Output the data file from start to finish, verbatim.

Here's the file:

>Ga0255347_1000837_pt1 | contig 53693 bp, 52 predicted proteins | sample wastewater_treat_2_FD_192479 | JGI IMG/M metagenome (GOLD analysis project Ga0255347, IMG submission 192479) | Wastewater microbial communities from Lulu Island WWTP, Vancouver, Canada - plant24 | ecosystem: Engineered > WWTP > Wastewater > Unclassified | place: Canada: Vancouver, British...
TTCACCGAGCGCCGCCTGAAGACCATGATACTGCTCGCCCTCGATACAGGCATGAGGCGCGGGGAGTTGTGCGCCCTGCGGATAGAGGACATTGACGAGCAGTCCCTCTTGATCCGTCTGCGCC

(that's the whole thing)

>Ga0255347_1000837_pt1 | contig 53693 bp, 52 predicted proteins | sample wastewater_treat_2_FD_192479 | JGI IMG/M metagenome (GOLD analysis project Ga0255347, IMG submission 192479) | Wastewater microbial communities from Lulu Island WWTP, Vancouver, Canada - plant24 | ecosystem: Engineered > WWTP > Wastewater > Unclassified | place: Canada: Vancouver, British...
TTCACCGAGCGCCGCCTGAAGACCATGATACTGCTCGCCCTCGATACAGGCATGAGGCGCGGGGAGTTGTGCGCCCTGCGGATAGAGGACATTGACGAGCAGTCCCTCTTGATCCGTCTGCGCC